In my previous post, I tore a small strip off CBC journalist David Gutnick, for his cringeworthy coverage of the nuclear disaster in Japan. However, there was at least one voice of reason within the CBC, during its reporting of this story.
Bob McDonald, of CBC Radio’s science program “Quirks & Quarks”, was interviewed briefly by Peter Mansbridge, on The National. I didn’t record the conversation, so I can’t tell you exactly what was said.
So, I went one better. I called CBC’s always-helpful communications department, and, within 24 hours, was talking with Bob McDonald. Here’s a slightly condensed transcript of that telephone interview, beginning with a discussion of his interview on The National.
McDonald: I went on The National early on in this thing, saying, ‘Let’s get some perspective here.’ More people die from the fossil fuel industry every year than die from nuclear reactors, or have EVER died in nuclear reactor accidents in the 65 years of the nuclear power industry. More than 10,000 people die every year in the fossil fuel business.
Meeker: So you would say that the situation is not as bad as media coverage indicates?
McDonald: Well, it’s still a very, very serious situation that they have there. The reactor is an old design. It was two weeks away from being decommissioned. It’s a 40-year-old reactor, so it was built in the Seventies and designed in the Sixties. We don’t even have cars on the road that are that old, that run well. And yet, it survived the earthquake. It did what it was supposed to do. It actually shut down, and it was the tsunami that knocked out its backup generators and caused all the problems. The reactor itself was actually quite robust, considering, and was way beyond its design limits – it survived something it wasn’t even designed for.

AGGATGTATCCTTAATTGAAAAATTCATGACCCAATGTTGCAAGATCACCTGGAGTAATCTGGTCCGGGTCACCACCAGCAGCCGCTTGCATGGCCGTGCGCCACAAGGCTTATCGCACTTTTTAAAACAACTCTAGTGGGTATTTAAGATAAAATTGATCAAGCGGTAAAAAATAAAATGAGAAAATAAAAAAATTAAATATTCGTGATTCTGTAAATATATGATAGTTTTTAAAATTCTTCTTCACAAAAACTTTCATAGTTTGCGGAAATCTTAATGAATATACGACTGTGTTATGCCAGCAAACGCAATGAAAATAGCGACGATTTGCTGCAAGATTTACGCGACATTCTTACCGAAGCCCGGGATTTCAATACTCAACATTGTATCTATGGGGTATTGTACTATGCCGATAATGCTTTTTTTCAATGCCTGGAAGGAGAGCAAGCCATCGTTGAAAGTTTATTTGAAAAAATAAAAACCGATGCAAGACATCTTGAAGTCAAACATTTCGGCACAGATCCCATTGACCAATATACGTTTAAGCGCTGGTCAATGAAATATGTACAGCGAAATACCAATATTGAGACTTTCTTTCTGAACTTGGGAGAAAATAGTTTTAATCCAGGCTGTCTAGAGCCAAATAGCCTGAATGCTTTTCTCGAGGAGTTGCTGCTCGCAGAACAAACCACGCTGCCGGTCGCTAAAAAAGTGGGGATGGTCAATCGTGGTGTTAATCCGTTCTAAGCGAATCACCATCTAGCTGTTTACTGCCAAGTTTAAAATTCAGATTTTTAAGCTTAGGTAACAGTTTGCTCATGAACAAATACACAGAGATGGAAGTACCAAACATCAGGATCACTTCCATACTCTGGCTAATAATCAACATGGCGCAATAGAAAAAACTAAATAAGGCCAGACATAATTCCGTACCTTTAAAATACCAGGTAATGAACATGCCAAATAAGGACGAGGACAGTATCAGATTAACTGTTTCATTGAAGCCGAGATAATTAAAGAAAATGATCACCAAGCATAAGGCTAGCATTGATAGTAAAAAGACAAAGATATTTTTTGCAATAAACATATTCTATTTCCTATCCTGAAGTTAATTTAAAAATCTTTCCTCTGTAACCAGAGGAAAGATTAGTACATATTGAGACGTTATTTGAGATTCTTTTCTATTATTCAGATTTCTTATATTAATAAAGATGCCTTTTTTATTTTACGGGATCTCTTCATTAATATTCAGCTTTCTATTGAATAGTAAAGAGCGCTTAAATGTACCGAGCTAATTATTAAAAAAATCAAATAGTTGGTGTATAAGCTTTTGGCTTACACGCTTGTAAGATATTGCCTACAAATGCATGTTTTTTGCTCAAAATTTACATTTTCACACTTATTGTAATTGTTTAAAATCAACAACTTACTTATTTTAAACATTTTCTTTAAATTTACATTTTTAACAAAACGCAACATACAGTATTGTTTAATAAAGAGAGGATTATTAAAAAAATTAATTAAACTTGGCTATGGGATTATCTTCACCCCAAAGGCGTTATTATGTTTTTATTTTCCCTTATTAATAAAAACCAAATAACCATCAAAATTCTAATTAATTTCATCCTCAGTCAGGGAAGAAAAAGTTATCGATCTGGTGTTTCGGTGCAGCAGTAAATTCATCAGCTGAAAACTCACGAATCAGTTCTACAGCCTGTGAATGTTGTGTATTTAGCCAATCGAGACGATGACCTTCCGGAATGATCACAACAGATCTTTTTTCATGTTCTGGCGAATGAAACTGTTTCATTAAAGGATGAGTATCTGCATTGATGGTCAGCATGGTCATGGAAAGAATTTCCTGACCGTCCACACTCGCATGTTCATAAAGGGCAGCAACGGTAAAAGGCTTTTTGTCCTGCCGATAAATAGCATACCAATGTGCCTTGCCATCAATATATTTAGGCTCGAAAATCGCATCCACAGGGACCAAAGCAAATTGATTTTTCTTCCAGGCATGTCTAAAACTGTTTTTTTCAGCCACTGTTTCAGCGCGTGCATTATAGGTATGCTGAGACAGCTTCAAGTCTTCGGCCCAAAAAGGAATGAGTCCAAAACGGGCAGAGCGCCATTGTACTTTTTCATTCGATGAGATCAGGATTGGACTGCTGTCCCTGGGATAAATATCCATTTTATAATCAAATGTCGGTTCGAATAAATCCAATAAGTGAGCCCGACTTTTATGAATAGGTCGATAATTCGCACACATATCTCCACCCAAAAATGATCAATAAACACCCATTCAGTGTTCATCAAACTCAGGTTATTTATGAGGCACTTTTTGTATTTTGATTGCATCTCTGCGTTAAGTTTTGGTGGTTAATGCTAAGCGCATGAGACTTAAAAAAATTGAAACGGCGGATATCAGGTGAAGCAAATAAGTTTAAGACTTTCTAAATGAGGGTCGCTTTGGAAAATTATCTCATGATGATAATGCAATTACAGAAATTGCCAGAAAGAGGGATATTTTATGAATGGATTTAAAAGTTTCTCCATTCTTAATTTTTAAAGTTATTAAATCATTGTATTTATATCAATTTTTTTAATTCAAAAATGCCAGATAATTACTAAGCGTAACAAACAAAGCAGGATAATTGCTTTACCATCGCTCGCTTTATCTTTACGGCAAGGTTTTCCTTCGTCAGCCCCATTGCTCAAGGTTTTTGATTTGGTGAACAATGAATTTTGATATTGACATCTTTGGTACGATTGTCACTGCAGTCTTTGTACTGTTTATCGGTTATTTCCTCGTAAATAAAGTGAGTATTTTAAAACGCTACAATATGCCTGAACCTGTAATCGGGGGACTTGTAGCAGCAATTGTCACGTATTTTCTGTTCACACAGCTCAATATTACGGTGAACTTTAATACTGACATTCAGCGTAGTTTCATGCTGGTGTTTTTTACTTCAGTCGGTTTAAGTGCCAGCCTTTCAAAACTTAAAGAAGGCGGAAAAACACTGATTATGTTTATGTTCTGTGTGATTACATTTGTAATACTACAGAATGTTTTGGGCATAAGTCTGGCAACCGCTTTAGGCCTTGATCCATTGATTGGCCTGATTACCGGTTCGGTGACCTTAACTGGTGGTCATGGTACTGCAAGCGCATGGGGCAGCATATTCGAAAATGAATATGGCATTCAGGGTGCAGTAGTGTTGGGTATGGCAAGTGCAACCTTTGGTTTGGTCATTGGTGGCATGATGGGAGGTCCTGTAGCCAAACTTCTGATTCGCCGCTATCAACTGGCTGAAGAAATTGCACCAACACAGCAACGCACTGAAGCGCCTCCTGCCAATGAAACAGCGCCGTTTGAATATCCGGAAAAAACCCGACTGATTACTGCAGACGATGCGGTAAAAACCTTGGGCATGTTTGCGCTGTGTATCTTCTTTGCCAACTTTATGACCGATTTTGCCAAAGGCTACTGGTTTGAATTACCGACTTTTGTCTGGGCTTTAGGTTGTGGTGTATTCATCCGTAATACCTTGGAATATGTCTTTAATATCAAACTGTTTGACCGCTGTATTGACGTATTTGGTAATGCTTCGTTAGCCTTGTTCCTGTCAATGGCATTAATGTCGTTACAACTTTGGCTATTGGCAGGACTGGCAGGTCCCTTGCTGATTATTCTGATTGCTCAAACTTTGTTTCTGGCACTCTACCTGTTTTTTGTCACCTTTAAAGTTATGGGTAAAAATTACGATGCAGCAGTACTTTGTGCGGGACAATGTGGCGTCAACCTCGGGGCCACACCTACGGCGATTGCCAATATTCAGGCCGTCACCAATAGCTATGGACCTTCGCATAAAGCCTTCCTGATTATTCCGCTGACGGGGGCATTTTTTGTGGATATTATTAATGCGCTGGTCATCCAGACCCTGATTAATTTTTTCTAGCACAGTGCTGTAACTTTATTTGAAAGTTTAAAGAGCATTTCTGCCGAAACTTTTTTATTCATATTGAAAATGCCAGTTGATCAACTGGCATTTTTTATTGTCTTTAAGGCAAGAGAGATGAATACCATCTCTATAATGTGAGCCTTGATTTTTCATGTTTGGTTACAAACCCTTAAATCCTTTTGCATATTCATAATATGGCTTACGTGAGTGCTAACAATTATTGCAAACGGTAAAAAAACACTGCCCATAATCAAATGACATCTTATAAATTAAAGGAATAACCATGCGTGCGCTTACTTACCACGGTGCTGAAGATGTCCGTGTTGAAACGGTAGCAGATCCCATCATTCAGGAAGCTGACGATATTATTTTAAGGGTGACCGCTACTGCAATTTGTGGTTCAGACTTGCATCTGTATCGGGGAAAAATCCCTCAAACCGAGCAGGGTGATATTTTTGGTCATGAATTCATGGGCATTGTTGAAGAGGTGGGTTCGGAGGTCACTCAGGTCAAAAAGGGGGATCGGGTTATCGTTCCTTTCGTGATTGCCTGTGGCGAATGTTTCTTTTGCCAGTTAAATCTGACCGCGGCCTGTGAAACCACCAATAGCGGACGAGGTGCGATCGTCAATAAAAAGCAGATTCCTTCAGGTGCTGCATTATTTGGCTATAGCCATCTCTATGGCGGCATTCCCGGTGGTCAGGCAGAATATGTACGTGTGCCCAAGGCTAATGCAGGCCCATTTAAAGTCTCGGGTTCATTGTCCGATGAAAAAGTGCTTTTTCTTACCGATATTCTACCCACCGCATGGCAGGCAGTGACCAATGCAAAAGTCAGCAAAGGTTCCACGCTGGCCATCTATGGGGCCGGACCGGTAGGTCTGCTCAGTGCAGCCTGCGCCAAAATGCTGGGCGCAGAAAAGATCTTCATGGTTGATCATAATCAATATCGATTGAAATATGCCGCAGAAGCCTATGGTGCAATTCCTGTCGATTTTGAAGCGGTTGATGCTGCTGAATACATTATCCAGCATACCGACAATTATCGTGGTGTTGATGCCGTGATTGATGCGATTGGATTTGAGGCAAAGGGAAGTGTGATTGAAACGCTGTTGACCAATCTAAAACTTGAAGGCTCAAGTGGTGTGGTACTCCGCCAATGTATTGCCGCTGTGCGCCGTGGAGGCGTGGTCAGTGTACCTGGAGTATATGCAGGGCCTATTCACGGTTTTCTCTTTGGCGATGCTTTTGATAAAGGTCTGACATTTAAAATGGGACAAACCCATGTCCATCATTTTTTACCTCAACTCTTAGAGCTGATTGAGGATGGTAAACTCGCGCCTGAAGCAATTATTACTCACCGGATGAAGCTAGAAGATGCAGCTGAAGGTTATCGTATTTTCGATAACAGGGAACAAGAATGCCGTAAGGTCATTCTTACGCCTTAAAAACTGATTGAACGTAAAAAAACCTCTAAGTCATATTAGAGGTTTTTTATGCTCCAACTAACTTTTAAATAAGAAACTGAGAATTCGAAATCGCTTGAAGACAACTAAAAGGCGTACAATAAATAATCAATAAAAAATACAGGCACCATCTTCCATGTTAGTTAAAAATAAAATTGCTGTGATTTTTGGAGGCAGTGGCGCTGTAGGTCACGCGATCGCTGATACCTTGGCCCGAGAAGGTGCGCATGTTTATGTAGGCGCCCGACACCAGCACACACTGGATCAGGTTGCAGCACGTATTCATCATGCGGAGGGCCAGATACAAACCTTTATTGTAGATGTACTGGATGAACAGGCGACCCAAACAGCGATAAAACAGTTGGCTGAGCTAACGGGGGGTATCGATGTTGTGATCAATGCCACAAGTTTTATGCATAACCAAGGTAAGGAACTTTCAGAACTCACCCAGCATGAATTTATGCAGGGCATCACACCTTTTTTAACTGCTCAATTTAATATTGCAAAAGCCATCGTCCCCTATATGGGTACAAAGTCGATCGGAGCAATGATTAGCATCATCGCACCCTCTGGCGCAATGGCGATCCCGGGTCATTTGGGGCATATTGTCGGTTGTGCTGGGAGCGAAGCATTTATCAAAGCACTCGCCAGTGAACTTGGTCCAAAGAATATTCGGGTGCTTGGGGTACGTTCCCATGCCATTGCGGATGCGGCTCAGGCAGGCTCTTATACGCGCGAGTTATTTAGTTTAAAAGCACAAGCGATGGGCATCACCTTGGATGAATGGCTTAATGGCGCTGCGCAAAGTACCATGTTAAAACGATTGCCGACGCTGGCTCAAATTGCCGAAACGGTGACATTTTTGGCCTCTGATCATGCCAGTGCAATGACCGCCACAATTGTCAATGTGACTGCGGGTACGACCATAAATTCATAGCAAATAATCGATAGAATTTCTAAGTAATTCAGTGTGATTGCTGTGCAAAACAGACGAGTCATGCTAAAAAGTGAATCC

Yeah, “nuclear” is a trigger word. As soon as you say the words “nuclear” and “radiation,” everybody panics, because they think about either nuclear explosions, or Chernobyl, or radiation hazards... And you have to put these things in perspective, in context, and nuclear reactors are NOT nuclear bombs and can’t become nuclear bombs. The Chernobyl accident… was because of human error. They turned off their safety protocols to do a test. The test went bad. It was a very powerful steam explosion that blew the reactor to bits. It wasn’t some kind of nuclear detonation. It was a very powerful steam explosion… that was so powerful, it blew the whole reactor right up into the sky, so all the fuel material was pulverized, blown up into the stratosphere and formed this huge fallout cloud, that came down. And, yeah, that was horrible. But that’s not what’s going on here. That’s not what happened at Three Mile Island. In this case, even though the reactors are overheating and there’s a danger that the stuff could start to melt, it’s still contained. They’ve still got it contained, right there. There are problems with water leaking out, and getting into water systems and food supply – yes, that’s an issue – but again, it’s all in perspective. When you compare it to how many people die from exploding oil rigs or tanker disasters or coal mine (accidents) or even breathing coal emissions, stuff like that, it’s really quite a safe technology. Yeah, things can go bad. But more people die in airplane accidents. I even heard one statistic that more people have died from burning candles, than from nuclear reactors. So you have to keep it in perspective… three nuclear accidents in 65 years.
(Side note: A 2010 report by the National Fire Protection Association found that candles caused more than 15,000 house fires in the U.S., between 2003 and 2007, resulting in 166 deaths. – GM)